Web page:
On the informational basis of social choice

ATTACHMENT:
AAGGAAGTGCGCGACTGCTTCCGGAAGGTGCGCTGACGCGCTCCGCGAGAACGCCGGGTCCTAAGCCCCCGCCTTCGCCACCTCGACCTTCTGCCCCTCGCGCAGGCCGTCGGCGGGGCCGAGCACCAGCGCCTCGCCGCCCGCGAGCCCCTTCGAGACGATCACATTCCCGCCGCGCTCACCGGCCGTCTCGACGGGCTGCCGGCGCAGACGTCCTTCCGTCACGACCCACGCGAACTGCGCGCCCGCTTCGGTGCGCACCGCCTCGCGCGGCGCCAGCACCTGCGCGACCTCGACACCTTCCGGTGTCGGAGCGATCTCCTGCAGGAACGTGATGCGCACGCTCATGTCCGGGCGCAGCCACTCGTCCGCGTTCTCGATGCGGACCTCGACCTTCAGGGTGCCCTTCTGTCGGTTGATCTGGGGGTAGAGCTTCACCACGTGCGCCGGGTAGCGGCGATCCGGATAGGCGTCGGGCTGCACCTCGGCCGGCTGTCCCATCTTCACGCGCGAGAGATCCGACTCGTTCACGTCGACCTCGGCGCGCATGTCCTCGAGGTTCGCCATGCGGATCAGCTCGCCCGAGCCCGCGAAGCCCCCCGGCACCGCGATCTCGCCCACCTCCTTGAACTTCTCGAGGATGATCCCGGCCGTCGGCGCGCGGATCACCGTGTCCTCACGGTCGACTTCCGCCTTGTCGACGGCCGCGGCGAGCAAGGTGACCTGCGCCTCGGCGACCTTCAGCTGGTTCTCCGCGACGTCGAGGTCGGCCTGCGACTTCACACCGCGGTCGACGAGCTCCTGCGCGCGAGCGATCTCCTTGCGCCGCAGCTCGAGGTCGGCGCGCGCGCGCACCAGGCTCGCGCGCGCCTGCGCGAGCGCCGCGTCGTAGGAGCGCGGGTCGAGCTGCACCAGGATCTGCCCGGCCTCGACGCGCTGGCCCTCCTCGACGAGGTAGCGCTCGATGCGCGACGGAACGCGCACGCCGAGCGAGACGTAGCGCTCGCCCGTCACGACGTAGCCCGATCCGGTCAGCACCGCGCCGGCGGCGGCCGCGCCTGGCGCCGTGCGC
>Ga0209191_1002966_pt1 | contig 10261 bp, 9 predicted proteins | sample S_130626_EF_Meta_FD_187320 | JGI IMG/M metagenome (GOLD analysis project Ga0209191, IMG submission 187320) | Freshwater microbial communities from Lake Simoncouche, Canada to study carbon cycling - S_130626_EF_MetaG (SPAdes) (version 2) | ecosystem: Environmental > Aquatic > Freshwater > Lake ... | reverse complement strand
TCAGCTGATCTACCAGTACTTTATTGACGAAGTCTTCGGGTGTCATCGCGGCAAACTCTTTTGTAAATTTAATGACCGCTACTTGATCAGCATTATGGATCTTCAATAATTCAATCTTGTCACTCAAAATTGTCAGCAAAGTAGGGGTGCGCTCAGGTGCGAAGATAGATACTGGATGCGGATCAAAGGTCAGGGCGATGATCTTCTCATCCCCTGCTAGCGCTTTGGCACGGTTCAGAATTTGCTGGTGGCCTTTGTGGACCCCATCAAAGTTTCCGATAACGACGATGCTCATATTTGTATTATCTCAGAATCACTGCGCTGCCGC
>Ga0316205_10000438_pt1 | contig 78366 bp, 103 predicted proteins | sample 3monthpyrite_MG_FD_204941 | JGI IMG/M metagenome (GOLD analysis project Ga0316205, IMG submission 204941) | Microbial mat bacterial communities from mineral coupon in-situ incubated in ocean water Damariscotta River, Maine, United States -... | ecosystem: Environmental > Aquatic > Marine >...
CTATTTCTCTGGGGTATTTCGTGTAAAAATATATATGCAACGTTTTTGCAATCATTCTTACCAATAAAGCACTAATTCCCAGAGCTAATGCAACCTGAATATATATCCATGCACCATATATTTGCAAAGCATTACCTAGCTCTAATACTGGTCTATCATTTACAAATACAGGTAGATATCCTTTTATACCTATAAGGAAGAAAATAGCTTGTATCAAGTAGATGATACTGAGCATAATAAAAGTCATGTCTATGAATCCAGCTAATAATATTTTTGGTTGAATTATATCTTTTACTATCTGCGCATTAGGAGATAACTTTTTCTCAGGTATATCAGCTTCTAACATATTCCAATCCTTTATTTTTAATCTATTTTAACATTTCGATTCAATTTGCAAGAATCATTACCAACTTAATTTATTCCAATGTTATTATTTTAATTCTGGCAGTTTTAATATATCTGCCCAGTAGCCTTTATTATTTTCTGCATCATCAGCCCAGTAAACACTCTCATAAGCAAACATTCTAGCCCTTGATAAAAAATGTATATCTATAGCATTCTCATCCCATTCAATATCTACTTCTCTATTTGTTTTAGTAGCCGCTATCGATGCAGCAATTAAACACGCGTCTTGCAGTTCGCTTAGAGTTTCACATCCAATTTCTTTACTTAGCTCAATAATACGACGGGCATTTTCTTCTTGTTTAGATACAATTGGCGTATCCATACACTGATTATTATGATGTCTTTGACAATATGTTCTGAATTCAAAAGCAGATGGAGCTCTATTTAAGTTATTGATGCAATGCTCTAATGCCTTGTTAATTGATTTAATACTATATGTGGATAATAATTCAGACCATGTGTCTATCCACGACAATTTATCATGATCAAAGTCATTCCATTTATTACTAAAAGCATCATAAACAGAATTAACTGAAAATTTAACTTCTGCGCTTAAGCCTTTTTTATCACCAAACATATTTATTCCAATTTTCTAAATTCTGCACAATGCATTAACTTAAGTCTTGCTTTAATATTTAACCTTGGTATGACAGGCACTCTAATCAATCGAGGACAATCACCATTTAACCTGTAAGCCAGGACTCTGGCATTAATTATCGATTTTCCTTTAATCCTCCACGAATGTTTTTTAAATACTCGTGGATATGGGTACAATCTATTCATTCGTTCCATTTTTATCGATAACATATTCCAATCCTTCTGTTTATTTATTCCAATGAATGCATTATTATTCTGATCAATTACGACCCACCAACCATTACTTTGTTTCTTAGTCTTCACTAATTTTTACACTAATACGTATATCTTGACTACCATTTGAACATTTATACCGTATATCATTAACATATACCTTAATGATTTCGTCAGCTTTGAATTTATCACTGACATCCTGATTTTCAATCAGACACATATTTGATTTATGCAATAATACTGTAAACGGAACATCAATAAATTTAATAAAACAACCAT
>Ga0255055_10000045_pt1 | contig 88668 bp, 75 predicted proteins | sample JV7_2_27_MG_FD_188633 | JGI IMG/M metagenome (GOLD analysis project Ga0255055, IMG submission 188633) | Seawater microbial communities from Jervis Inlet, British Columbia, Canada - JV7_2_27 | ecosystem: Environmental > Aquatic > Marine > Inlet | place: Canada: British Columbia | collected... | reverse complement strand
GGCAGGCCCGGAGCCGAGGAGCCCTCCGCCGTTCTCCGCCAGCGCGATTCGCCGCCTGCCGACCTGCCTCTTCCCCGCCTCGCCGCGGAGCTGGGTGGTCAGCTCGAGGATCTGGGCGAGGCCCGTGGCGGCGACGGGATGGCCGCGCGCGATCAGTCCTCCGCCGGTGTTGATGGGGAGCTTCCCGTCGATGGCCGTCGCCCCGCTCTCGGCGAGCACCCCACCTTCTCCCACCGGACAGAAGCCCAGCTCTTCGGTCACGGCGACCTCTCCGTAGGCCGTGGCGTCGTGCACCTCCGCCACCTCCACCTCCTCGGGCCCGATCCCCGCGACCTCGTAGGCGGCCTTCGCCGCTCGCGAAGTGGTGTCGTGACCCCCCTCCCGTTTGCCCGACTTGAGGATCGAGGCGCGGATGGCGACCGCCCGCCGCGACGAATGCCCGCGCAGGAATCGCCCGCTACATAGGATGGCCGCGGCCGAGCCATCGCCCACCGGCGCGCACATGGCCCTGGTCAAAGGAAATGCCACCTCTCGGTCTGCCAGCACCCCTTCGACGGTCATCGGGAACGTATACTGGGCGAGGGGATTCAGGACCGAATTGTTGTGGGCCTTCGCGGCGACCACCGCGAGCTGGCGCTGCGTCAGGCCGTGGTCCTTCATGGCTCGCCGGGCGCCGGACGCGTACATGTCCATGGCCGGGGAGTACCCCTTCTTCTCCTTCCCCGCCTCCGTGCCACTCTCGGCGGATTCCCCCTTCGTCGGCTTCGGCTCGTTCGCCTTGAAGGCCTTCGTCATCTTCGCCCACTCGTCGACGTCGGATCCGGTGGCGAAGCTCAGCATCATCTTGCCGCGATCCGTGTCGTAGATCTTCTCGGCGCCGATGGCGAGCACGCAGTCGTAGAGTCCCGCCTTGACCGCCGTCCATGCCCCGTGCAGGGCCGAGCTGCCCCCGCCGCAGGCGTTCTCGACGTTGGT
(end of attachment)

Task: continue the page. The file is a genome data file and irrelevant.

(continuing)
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<ul><li><p>Abstract. The notion of informational basis in social choice can be broad-ened so as to cover not only the standard notions related to interpersonalutility comparisons, but also information about utilities or preferences at(ir)relevant alternatives, non-utility features of alternatives, personalresponsibility, unconcerned subpopulations, and feasibility constraints. Thispaper proposes a unied conceptual framework for all these notions, andanalyzes the kind of information retained in each case. This new frameworkyields a deeper understanding of the diculties and possibilities of socialchoice. New welfarism theorems are also obtained.</p><p>1 Introduction</p><p>The notion of informational basis has been coined by Sen (1970) and dAs-premont and Gevers (1977), in order to describe the sets of data that are usedin the determination of social preferences over alternatives. Although, in hiswork as a whole, Sen has studied the issue of information in social choice frommany dierent angles, especially in the debate about welfarism, the notion ofinformational basis itself has often been conceived in a rather narrow way, thatis, in terms of interpersonal comparisons of utility (or any similar notion ofwell-being). Moreover, a large consensus still exists in social choice about thefact that interpersonally comparable indices of individual well-being are a</p><p>Soc Choice Welfare (2003) 21: 347384DOI: 10.1007/s00355-003-0263-5</p><p>I am indebted to W. Bossert, W. Gaertner, F. Gaspart, L. Gevers, N. Gravel, S. Kolm,M. Le Breton, Ph. Mongin, P. Hammond, K. Suzumura, K. Tadenuma, A. Trannoyand J. Weymark for many conversations on topics related to this paper. I havebeneted from reactions of the audience at the conference in honor of Louis Gevers,Namur 1999, and at a seminar at the LSE, and from comments by two referees and theeditor, F. Maniquet. None of them is responsible for the shortcomings of the paper.</p><p>On the informational basis of social choice</p><p>Marc Fleurbaey</p><p>Universite de Pau et des Pays de lAdour, UFR Droit, Economie, Gestion, BP 1633,64016, Pau cedex, France (e-mail: marc.eurbaey@univ-pau.fr) andCATT, THEMA, IDEP</p></li><li><p>necessary piece of information in order to obtain consistent social preferencesand to avoid the diculties so famously described in Arrows impossibilitytheorem (Arrow 1951).1 Such a consensus obviously reinforces the widespreadimpression that the question of the informational basis does indeed revolvearound this key issue of interpersonal comparisons.</p><p>In this paper, I propose broadening the concept of informational basis, soas to make it possible to rigorously discuss, in a unied framework, the use ofinformation not only about individual utilities but also about individualpreferences, individual talents and handicaps, and about other features of theeconomy such as the set of feasible allocations.</p><p>The purpose of the paper is not just to provide a more suitable toolbox forthe analysis of information in social choice. The broadened conceptual frameshould make it easier to think about how to introduce more information thanArrow allowed in his famous impossibility theorem, and should make it moretransparent that the consensus about the need for interpersonally comparableindices of well-being is questionable. In a variety of models, Samuelson (1977),Pazner (1979), Kaneko and Nakamura (1979), Dhillon and Mertens (1999),and Fleurbaey and Maniquet (1996, 2000, 2001) have articulated the dissidentview that ordinal non-comparable preferences may be sucient informationfor consistent and equitable social preferences. The concepts proposed in thispaper will clarify how this outlying thesis ts in a general coherent picture.</p><p>The broader conceptual framework proposed in this paper will not onlyexplain how social choice can be made possible in absence of interpersonallycomparable indices of well-being. It will also relate the diculties and possi-bilities of social choice to notions which are not usually thought to be centralto such issues. Social preferences may be more or less hard to constructdepending on the adoption of principles of responsibility, separability, andindependence of feasibility constraints. In particular, it will be shown belowthat Arrows theorem can be reinterpreted in terms of the following trilem-ma. Reasonable social preferences cannot at the same time hold individualsresponsible for their utility functions (as distinct from their preferences), dis-regard utilities at infeasible alternatives, and disregard feasibility constraints.</p><p>The paper is organized as follows. The next section presents the frameworkand the basic notions. The key concept is related to the information used in thesocial ranking of two alternatives. Then, Sect. 3 through 8 examine the use ofinformation about, successively, utilities (interpersonal comparisons), relevantor irrelevant alternatives, non-utility features of alternatives (Paretianism),personal responsibility, unconcerned subpopulations (separability), and feasi-bility constraints. Since the classical notion of informational basis is limited tothe rst item of this list, themain achievement in these sections is the integrationof all the other notions into a unied conceptual framework, and actually, oneand the same family of axioms serves to cover all these informational issues.Every section ismade upof a short formal analysis, followedby some comments</p><p>1 For a very elegant presentation of this consensual view, see Sen (1999).</p><p>348 M. Fleurbaey</p></li><li><p>on the ethical foundations of the informational approaches under consider-ation. Then, sect. 9 studies some interesting combinations of informationalrequirements introduced separately in the previous sections. Section 10 exam-ines the possibility of constructing consistent social preferences on the basis ofvarious kinds of information and interpersonal comparisons, and proposes adistinction between dierent kinds of welfarism and non-welfarism. Section 11summarizes the results and concludes.</p><p>2 Framework and basic notions</p><p>The standard social choice problem is the determination of a mapping whichdenes social preferences over a given set of alternatives as a function of theprole of preferences of a given population. This framework is too restrictiveif one wants to study how social preferences could depend on other charac-teristics of the individuals (such as utility functions, or talents), on the pop-ulation itself (demography), or on the set of alternatives.</p><p>A more general framework is the following. A social choice entry ise hN ;X ; where N is the set of individuals of the relevant population,hN hii2N is the prole of individual characteristics, and X the set of alter-natives. The social choice problem is to nd a social ordering function (SOF) Rsuch that, for every e 2 E; where E is a relevant domain of entries, Re is acomplete preorder on X . Social preferences dened by the preorder Rewill bedenoted xRey, with related strict preferences xP ey and indierence xIey:Let N [hN ;X 2EN denote the global population from which particular pop-ulations N are drawn.</p><p>The interest of this problem can be explained as follows. The set X mayconsist of all alternatives which are feasible in some general sense. But the actualdecisions the populationwill have tomakemay be limited to a strict subset ofX :For instance, X may be the set of all alternatives over which individual pref-erences are dened, and scarcity constraints may limit actual choices. Or X maybe the set of technically feasible alternatives, and incentive compatibility con-straints maymake it impossible to achieve all alternatives which are technicallyfeasible. Or the social decisionsmay always take the form of a piecemeal reformopposed to the status quo. There are a variety of possible constraints preventingsociety to choose directly from the whole set X . In all such contexts, a completepreorder over X is a very useful tool. Moreover, the theory would be quiteuseless if it were able to dene social preferences for a very small class of socialchoice entries. It must be able to solve the problem for a suciently wide class,covering all relevant cases onemay envision. This is why a function, not just onepreorder for one entry, is sought.2</p><p>2 As dened here, the social choice problem is still too narrow to study someimportant issues. In particular, it does not make it possible to study the issue ofoptimal population size, which requires a preorder over dierent alternatives fordierent populations. For a synthesis on this issue, see Blackorby et al. (1997).</p><p>On the informational basis of social choice 349</p></li><li><p>Obviously, the nature of the social choice problem depends a lot on thedomain of entries. Depending on E, the social choice problem may consist inan abstract collective problem of choice, or in a more concrete allocationproblem.3</p><p>It is assumed here that hi is a complete description of individual ischaracteristics. For any notion of utility, one can then dene a mapping Usuch that Uhi : Xi ! R is is utility function, dened over some relevantdomain Xi which contains X . We do not restrict the domain of denition ofutility functions to X , because in some problems, X describes a feasible setand individual utilities are dened over a much broader set. As it will appearin the sequel, it is not an innocuous restriction in such cases to disregardutilities outside X .</p><p>The central topic of this paper will be the information used by a SOF Rabout an entry e hN ;X when ranking two alternatives x; y 2 X . Typically,there is some information used by R; and the rest is disregarded. This can becaptured by introducing a function f , hereafter called a data lter, whichscreens out all irrelevant information and retains only what is consideredrelevant. In other words, the SOF R will satisfy the following axiom for somewell chosen data lter f :</p><p>Independence of Non-f Information INfI:</p><p>8e hN ;X ; e0 h0N 0 ;X 0 2 E; 8x; y 2 X 2; 8x0; y0 2 X 0 2;f e; x; y f e0; x0; y0 ) xRey , x0Re0y0 :</p><p>I claim that most if not all of the issues pertaining to the notion of infor-mational basis in social choice revolve around particular features and prop-erties of the data lter f . This claim will be illustrated, if not proved, in thefollowing sections.</p><p>3 Utility transformations</p><p>The notion of informational basis has been traditionally associated totransformations of proles of utility functions (Sen 1970; dAspremont andGevers 1977), and transformations of vectors of utility levels (Gevers 1979).The purpose of this section is to relate such notions to INf I, and in theprocess to clarify a few points.</p><p>3 The notion of social choice problem dened here is suciently general to cover thetheory of fair allocation, which has mostly been conned to the search of coarsepreorders distinguishing good allocations from bad ones. Such coarse preorders arenevertheless complete, and therefore the allocation rules of the theory of fairallocation can be described as SOFs for the social choice problem.</p><p>350 M. Fleurbaey</p></li><li><p>3.1 Formal analysis</p><p>Let U be a function deriving any individual is utility function from hercharacteristics hi. That is, if is utility function is ui, then ui Uhi. With anabuse of notation, let UhN denote the prole of utility functions uN suchthat ui Uhi for every i 2 N .</p><p>Let UONC denote the set of vectors of mappings u uii2N such that forevery i 2 N ;ui : R! R is increasing. The subscript ONC refers to theordinal non-comparable information setting that this set implies, as will beexplained below. With a slight abuse of notation, for any e hN ;X , letuuN denote the vector of utility functions u0N such that for every i 2 N , andevery x 2 Xi; u0ix uiuix. Similarly, let simultaneously denote theordinary composition of functions, and also the composition operation ap-plied to vectors of functions component-wise, so that u u0 ui u0ii2N .With this convention, UONC; is an algebraic group.4</p><p>In the literature, the sets of transformations have been used in the con-struction of invariance axioms such as the following one. Let U UONC .Invariance to U INV U:</p><p>8e hN ;X ; e0 h0N ;X 2 E; 8uN UhN ; u0N Uh0N ;9u 2 U; u0N uuN ) Re Re0:</p><p>As an illustration, the axiom INVUONC means that any transformation ofutility functions which does not alter individual ordinal preferences leavessocial preferences unchanged. In other words, under this axiom, the onlyinformation about individual utilities that is used is contained in individualnon-comparable preferences.</p><p>The question to be addressed here is how such an axiom can be translatedinto a requirement imposed on the data lter f of the INf I axiom. It isimmediate that R satises INVU whenever it satises INf I for a data lter fsuch that:</p><p>8e hN ;X ; e0 h0N ;X 2 E; 8uN UhN ; u0N Uh0N ;</p><p>9u 2 U; u0N uuN ) f e; : f e0; ::</p><p>But it is also useful to examine how a particular INf I axiom can serve toexpress the INVU condition, because this helps to understand the nature ofthe restrictions imposed by INVU. For any subset U UONC , let Ug; denote the subgroup of UONC ; generated by U (that is, the smallest supersetof U which is a group). This set is unique, as recalled in the following lemma.</p><p>4 The importance of algebraic groups in this area was emphasized by Roberts (1980).</p><p>On the informational basis of social choice 351</p></li><li><p>Lemma 1. Let U UONC, and U1 denote the set of inverses of elements of U.Then</p><p>Ug fu 2 UONC j9u1; . . . ;um 2 U [ U1; u u1 . . . umg:The following proposition deciphers the consequences of INVU over the datalter f involved in INf I, when the two axioms are made equivalent. First,notice that the set Ug generates an equivalence relation Ug on the domain E,which is dened by</p><p>hN ;X Ug h0N 0 ;X 0,N N 0 andX X 0 and 9u2Ug;Uh0N uUhN :For any e 2 E, let Ug e denote the equivalence class for Ug to which ebelongs.</p><p>Proposition 1. Consider any subset U UONC , and assume that E is rich en-ough so that, for any e hN ;X 2 E, and any u 2 Ug, there exists h0N ;X 2 Esuch that Uh0N uUhN . The axiom INV U is then equivalent to INfI for fdened by:</p><p>f e; x; y Ug e; x; y :Proof.5 INVU implies INf I. Let f e; x; y f e0; x0; y0. Then, by deni-tion of f , one has x x0; y y0;N N 0;X X 0; and</p><p>9u 2 Ug;Uh0N uUhN :By the above lemma, there exist u1; . . . ;um 2 U [ U1, such thatu u1 . . . um. One then has</p><p>Uh0N u1 . . . umUhN :By the richness assumption on E, and since um 2 Ug, there existsem hmN ;X 2 E such that UhmN umUhN , and thereforeUhN u1m UhmN . Since either um 2 U or u1m 2 U, then by INVU, onehas Re Rem. Similarly, let em1 hm1N ;X 2 E be such thatUhmN um1UhmN . By INVU, one has Rem Rem1. By iteration ofthis argument, one nally obtains Re Re0, and therefore Re and Re0coincide on fx; yg.</p><p>INf I implies INVU. Let e hN ;X ; e0 h0N ;X 2 E; uN UhN ;u0N Uh0N , be such that</p><p>9u 2 U; u0N uuN :Take any x; y 2 X 2. Since U Ug, one has f e; x; y f e0; x; y, so that,by INf I, Re and Re0 coincide on fx; yg. Since this applies to anyx; y 2 X 2;Re Re0. j</p><p>5 Prop. 1 just gives the simplest example of f such that INVU a...</p></li></ul>